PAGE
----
Masters of the true perverse
Macquarie Bank is a delinquent organisation. On the evidence of this week, it is a company absent of moral decency, a company whose success is matched only by its perversion.
It is as if the greed there feeds on the worst misogyny. The caricature of privilege would be pathetic if it were not so systemic, if Macquarie were not just a bloated example of a profession, a whole system, in crisis.
In a complaint to the Australian Securities and Investments Commission this week, the bank is described as a “workplace defined by behaviour such as rampant drug taking leading to reckless trading after lunches”. The letter refers to “sexist and chauvinistic behaviour” and describes “predatory behaviour towards a female staff member” for which an adviser was not sacked “because of the amount of commission the adviser earned”.
Reports emerged this week of a trader stalking a female colleague. The company was apparently aware of this, although he was not disciplined. Three years later he cut off an assistant’s ponytail with a pair of scissors and placed it on the desk in front of her. Other staff watched on.
Another former employee said the company did nothing to defend her against a colleague who tried to force himself on her at an office party. He later pinned her to a wall outside a toilet and accused her of ruining his reputation. He told her she deserved to die.
Other staff spread rumours that she performed oral sex to advance her career, that she cheated on her boyfriend and wanted to have sex with the clients for whom she had responsibility. When she complained, she says she was told to wear less make-up.
“I had my dress lifted up by a senior male director – I was groped, slapped and asked for sex,” she said. “I was sent late-night texts for weeks after someone circulated my personal number, and had to endure more comments about my arse and pussy than anyone should ever have to hear.”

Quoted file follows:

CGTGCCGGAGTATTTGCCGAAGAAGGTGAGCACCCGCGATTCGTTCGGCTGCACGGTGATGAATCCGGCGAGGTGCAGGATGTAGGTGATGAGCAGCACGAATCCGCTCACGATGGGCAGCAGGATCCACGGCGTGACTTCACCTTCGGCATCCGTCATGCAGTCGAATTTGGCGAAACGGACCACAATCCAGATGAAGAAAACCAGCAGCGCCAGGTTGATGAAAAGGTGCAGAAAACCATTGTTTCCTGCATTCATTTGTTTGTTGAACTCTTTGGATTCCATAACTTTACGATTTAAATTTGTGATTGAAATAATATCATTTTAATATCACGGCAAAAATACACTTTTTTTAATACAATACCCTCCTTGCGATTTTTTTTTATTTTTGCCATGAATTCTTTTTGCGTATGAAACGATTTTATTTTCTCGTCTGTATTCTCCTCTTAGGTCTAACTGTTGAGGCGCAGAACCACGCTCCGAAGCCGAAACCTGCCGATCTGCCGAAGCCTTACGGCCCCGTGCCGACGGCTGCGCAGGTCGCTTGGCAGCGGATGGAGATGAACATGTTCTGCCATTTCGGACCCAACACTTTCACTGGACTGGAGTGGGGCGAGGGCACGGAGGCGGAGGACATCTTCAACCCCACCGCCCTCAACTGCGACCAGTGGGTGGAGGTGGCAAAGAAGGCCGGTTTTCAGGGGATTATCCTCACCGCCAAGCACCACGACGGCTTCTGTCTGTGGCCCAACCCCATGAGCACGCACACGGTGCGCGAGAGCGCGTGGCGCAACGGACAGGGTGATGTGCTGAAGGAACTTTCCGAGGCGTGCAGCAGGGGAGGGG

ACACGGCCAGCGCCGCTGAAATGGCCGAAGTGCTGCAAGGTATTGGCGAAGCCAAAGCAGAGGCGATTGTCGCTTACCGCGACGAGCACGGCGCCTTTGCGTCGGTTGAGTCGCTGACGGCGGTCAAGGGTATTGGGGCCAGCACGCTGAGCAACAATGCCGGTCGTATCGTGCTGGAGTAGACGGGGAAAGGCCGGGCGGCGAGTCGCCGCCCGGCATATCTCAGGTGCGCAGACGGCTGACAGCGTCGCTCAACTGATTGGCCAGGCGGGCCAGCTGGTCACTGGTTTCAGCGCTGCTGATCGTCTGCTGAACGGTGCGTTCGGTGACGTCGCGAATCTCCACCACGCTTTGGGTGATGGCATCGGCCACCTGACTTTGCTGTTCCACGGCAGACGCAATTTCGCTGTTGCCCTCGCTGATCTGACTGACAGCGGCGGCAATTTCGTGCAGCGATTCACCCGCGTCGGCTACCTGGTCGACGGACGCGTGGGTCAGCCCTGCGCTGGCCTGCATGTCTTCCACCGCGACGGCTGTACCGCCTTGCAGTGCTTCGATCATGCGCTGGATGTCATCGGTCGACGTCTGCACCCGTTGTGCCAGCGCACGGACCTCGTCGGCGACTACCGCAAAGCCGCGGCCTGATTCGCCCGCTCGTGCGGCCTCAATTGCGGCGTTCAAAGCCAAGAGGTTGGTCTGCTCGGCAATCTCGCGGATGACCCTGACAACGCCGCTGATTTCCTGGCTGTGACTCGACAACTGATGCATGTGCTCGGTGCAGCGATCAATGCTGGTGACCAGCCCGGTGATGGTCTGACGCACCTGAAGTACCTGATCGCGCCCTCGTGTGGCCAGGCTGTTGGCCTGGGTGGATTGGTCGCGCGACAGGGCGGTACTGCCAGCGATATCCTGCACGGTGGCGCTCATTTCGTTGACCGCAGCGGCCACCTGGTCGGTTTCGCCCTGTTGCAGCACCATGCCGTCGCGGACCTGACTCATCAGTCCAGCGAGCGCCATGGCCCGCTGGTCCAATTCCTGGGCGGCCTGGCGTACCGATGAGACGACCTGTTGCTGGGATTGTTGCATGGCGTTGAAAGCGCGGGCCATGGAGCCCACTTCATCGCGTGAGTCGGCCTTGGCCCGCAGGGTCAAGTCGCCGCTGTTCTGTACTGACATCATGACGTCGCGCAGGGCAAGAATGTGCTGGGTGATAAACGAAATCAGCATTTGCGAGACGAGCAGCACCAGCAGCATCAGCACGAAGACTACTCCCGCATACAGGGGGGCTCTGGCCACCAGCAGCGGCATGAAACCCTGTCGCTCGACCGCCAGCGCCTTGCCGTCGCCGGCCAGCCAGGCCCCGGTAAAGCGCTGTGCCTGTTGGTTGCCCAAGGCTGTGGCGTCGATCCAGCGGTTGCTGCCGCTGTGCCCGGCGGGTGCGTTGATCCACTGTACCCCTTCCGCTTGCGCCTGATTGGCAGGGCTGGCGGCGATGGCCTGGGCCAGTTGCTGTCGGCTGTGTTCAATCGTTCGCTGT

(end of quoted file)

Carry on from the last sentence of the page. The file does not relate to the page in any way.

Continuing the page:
There were reports of the upskirting of female staff and the circulation of photographs of their breasts. A boss is said to have grabbed an assistant and bounced her on his knee against her will. Another is said to have told a colleague she had “great tits”. Another, that a colleague was “voluptuous”.
This is the reality of the finance sector. These are the indulgences of profit. The choice to abuse those in the room with less power, to treat women as objects and toys, is about a larger expectation that there will be no accountability. This is an industry that operates without consequences. The victims of this are not just working as office assistants – they are working in every sector, in every job that faces up to inequality.
In 2008, the bars on Australia Square filled with traders who had been made redundant by Macquarie. They complained they were buying their own drinks.
A week earlier, barmaids at their Christmas party on Cockatoo Island had served them shots out of water pistols. The event had cost $500,000. “I was a Master of the Universe,” a 25-year-old from the finance division said, “and they didn’t even use lube.”
These were the thin letter days of the global financial crisis. The excesses of that party were a neat counterpoint. “This is no earth tremor, it’s an earthquake,” a senior infrastructure analyst said. “It’s fucked. It just came out of nowhere.”
And another: “They’re meant to be the Millionaires’ Factory. I’ve sold my life there for 15 years. Tomorrow I’ve got no money, no Christmas presents. They had me working 80 hours a week and I’ve got nothing now.”
At some point, it can no longer hold that the money creates the behaviour. This is not just a byproduct. At some point an industry becomes so poisonous that it attracts people who wish to make themselves in the image of that poison.
The traders on Australia Square lived without irony. Excess was their self-image. They had read Tom Wolfe and seen not a satire but a manual.
There is a test now for both ASIC and the government. It is not enough to simply investigate the letter they have received. The entire sector needs reform. It is broken and men in it are broken, too.
This article was first published in the print edition of The Saturday Paper on Sep 9, 2017 as "Masters of the true perverse". Subscribe here.